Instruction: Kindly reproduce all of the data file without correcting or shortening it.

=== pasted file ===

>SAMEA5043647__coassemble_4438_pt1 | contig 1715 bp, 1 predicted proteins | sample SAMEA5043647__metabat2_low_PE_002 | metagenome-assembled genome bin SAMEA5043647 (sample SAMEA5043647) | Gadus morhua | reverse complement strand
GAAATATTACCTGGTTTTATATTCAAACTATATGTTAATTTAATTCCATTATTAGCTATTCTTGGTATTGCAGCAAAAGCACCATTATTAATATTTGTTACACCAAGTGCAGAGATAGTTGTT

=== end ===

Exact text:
>SAMEA5043647__coassemble_4438_pt1 | contig 1715 bp, 1 predicted proteins | sample SAMEA5043647__metabat2_low_PE_002 | metagenome-assembled genome bin SAMEA5043647 (sample SAMEA5043647) | Gadus morhua | reverse complement strand
GAAATATTACCTGGTTTTATATTCAAACTATATGTTAATTTAATTCCATTATTAGCTATTCTTGGTATTGCAGCAAAAGCACCATTATTAATATTTGTTACACCAAGTGCAGAGATAGTTGTT